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South Africans Aren't Happy With a Journalist Who Referred to President Cyril Ramaphosa as an 'Unidentified Leader'

"Journalists are human beings who can make mistakes, but this seems to stem from a point of ignorance," wrote one Twitter user.

South Africans are in a row on Twitter, after a White House reporter for the Associated Press failed to recognize the country's president in a caption of a photo shared showing world leaders at the G7 Summit in France.

The image shows Canada's Prime Minister Justin Trudeau, France's Emmanuel Macron, India's Narendra Modi and South Africa's President Cyril Ramaphosa huddled together as they have a conversation—each leader is named in the tweet, except Ramaphosa who is referred to as an 'unidentified leader."

The blunder did not exactly sit well with South Africans, who were quick to call out what could be interpreted as a Western bias, considering the fact that the journalist was able to recognize every other leader.

"This is very embarrassing," wrote one Twitter user. "A 30 second Google search would have revealed that he is Cyril Ramaphosa, the president of South Africa."

"She can identify all the white men but she is unaware of the only African and black president in the picture. Shame shame," wrote another.


While the journalist has not deleted the original post nor addressed it directly, she tweeted the picture once again on Monday morning, this time correctly identifying and tagging Ramaphosa.

This hasn't stopped social media users from responding to the tweet. While some are finding humor in the blunder, others are calling it "ignorant," and are demanding that the tweet be deleted. Here's more of what folks are saying:








C Natty/emPawa

You Need to Watch C Natty's New Music Video For 'Ojah'

Video Premiere: Check out the striking first release from Mr Eazi's #emPawa30.

C Natty arrives in style with his new single "Ojah."

The track, which is the first release from Mr Eazi's new group of #emPawa30 artists, sees the Nigerian artist delivering a highly-infectious and grooving concoction over jazz-leaning afrobeats produced by Killertunes.

The new music video for "Ojah," which we're premiering here today, is equally as stunning and follows the story of someone who doesn't take others' advice. C Natty told us the following about the DK of Priorgold Pictures-directed video:

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News Brief

South African Hip-Hop Producers Tweezy and Gemini Major Set for Instagram Live Beat Battle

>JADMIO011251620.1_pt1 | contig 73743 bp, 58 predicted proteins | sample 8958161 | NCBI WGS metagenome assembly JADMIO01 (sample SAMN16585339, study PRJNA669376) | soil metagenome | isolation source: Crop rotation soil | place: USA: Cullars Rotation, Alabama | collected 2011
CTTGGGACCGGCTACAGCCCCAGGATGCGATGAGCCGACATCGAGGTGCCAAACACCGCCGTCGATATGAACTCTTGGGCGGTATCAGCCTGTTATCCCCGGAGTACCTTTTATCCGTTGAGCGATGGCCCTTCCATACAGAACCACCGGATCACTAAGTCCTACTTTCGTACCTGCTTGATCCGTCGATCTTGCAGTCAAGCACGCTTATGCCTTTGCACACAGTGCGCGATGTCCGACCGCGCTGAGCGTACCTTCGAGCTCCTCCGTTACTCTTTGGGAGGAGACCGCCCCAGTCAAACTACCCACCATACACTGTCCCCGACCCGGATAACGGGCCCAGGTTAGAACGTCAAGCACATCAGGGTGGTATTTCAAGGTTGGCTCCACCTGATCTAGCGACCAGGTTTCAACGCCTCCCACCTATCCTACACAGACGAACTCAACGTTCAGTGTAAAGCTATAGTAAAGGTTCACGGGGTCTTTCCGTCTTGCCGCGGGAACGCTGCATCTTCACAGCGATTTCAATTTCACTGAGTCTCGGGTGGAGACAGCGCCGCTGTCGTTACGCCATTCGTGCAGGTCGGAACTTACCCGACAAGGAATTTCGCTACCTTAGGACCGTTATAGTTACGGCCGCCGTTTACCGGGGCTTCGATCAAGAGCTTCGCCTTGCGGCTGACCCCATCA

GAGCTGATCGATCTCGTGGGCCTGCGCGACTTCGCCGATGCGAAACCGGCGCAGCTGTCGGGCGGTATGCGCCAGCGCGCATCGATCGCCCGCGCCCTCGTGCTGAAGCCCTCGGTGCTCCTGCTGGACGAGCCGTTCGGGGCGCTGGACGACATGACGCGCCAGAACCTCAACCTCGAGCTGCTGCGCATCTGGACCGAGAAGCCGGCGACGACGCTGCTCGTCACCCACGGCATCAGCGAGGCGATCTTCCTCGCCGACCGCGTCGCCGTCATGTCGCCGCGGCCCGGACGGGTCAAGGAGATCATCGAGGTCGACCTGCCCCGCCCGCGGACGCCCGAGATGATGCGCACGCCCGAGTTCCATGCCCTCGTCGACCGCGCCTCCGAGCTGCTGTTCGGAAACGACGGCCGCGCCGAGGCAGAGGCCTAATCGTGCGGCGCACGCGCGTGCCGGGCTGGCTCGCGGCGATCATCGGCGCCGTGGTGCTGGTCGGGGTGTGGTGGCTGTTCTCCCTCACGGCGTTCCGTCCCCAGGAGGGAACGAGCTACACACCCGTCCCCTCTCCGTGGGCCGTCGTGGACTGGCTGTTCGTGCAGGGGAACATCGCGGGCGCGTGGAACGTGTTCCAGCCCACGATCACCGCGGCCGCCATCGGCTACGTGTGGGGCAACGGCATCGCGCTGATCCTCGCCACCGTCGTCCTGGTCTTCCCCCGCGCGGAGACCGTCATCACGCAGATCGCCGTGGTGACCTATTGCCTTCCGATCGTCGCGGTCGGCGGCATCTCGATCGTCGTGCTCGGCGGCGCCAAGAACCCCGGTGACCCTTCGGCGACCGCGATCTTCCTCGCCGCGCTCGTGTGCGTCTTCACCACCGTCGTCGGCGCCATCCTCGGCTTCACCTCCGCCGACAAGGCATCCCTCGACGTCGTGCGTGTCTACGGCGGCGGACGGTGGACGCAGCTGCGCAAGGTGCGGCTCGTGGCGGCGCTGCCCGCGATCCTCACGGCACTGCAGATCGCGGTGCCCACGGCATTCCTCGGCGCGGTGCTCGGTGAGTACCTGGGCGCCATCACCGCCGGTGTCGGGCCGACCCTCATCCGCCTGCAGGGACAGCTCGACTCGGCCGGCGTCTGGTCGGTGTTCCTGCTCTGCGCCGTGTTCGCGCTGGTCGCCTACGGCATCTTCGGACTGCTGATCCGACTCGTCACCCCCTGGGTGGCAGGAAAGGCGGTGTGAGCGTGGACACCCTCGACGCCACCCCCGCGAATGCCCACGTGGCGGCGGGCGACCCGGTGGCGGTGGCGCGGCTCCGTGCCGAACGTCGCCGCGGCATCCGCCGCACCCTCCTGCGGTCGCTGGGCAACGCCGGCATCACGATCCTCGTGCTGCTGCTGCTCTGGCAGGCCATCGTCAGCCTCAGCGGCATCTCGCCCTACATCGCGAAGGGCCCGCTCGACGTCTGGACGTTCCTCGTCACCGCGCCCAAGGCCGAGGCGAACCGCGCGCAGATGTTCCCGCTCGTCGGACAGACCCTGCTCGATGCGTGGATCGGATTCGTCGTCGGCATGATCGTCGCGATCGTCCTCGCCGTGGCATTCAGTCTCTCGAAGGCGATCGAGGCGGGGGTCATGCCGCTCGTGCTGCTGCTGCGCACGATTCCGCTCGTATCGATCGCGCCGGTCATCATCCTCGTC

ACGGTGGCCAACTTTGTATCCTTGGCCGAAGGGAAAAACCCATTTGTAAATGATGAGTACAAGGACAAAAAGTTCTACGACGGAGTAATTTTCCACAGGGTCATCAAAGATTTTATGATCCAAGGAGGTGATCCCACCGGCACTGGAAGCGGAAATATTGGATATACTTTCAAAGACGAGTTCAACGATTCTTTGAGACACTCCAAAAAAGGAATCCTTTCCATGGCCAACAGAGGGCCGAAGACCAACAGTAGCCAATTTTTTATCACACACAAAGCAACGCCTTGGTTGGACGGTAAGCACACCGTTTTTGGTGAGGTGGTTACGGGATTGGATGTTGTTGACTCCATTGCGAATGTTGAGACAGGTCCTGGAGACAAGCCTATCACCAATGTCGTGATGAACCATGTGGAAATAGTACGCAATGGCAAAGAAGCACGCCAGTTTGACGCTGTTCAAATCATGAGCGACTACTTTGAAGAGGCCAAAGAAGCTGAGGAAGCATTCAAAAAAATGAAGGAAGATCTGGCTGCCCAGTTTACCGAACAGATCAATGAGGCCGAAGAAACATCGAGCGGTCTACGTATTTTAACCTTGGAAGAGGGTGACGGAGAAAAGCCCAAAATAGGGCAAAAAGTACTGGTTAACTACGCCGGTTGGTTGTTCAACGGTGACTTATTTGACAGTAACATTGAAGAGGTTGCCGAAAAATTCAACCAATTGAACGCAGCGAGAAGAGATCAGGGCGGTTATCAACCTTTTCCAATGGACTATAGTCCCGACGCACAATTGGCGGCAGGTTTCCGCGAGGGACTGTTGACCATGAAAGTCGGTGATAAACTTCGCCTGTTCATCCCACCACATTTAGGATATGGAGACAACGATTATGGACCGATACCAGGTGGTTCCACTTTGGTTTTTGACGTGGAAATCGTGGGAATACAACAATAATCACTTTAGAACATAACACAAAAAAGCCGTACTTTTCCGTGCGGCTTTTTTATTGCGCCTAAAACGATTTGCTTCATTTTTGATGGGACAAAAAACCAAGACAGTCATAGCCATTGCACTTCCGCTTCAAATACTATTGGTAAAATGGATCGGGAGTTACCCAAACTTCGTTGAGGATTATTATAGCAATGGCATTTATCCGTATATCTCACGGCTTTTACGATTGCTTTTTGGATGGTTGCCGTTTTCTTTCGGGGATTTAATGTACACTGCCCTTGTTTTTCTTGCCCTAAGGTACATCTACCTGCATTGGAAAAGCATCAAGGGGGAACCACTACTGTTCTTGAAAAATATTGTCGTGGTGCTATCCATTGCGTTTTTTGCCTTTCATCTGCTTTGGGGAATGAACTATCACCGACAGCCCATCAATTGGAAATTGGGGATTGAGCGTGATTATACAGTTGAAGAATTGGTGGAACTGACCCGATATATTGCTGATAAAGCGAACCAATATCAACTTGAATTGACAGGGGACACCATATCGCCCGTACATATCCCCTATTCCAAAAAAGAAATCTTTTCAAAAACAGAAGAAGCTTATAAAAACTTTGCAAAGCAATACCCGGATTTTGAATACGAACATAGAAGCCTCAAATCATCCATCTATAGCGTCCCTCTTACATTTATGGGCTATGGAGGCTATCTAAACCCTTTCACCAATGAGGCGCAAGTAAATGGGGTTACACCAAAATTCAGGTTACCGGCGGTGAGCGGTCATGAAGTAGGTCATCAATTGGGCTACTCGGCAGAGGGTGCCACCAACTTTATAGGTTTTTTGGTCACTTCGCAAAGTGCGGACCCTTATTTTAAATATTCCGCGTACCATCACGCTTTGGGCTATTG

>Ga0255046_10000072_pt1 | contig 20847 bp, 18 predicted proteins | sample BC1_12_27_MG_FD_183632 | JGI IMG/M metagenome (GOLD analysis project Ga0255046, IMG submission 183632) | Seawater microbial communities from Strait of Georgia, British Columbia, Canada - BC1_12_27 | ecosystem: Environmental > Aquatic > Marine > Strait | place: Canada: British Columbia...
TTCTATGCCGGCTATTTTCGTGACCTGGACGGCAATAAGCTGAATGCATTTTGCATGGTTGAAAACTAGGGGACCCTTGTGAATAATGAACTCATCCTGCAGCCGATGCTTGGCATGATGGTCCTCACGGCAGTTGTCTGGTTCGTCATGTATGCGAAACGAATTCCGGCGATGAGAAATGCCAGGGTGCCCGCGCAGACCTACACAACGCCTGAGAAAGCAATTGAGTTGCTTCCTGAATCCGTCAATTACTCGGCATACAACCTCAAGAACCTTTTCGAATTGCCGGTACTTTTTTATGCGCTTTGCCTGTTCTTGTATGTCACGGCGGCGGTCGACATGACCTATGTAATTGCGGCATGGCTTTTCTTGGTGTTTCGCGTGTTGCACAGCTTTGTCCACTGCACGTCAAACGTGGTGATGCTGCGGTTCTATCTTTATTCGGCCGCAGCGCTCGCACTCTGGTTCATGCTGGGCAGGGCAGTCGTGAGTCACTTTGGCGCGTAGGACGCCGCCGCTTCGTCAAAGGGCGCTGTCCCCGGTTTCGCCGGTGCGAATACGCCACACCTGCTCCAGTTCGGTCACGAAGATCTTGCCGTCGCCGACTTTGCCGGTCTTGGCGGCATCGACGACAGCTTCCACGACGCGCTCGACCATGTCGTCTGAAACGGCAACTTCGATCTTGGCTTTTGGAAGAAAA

Two of South Africa's hip-hop super producers Tweezy and Gemini Major will face-off in upcoming Instagram live beat battle.

After Instagram live beat battles such as Swizz Beatz versus Timbaland and Mannie Fresh versus Scott Storch amid the lockdown to curb the spread of the COVID-19 virus, it was only a matter of time until the hip-hop community across the world followed suit.

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Image courtesy of Adekunle Adeleke

Spotlight: Adekunle Adeleke Creates Digital Surrealist Paintings That Celebrate African Beauty

Get familiar with the work of Nigerian visual artist Adekunle Adeleke.

In our 'Spotlight' series, we highlight the work of photographers, visual artists, multimedia artists and more who are producing vibrant, original work. In our latest piece, we spotlight Adekunle Adeleke, a Nigerian visual artist, using digital mediums to paint dream-like portraits of Africans. Read more about the inspirations behind his work below, and check out some of his stunning paintings underneath. Be sure to keep up with the artist on Instagram and Facebook.

Can you tell us more about your background and when you first started painting?

I am a self taught artist. I started drawing from when I was really young. I mostly used graphite pencils and paper. But about six years ago, I think it was 2014, I wanted to start getting into color. I was a university student at the time and I lived in a hostel with three other people, so I couldn't go traditional so [instead], I started making paintings digitally, first on my iPad and then on my laptop with a Wacom. I have been painting ever since.

What would you say are the central themes in your work?

I personally think my work celebrates beauty (African beauty to be precise) and occasionally absurd things. I really just want to make paintings that are beautiful.

How do you decide who or what you're going to paint?
I do not have an exact process. I do use a lot of references though. Sometimes, I had an idea of how exactly the painting would look, others I just make it up as i go along.

Can you talk about a particular moment or turning point in your life that made you want to pursue art or a creative path?

I am not sure–I did not actively pursue art in a sense. I was just doing it because it was fun and I wanted to. Then people all of a sudden wanted to put me on projects and offer to pay for my hobby. I have thankfully been able to make art and also work in a separate field—which I also enjoy–by day.

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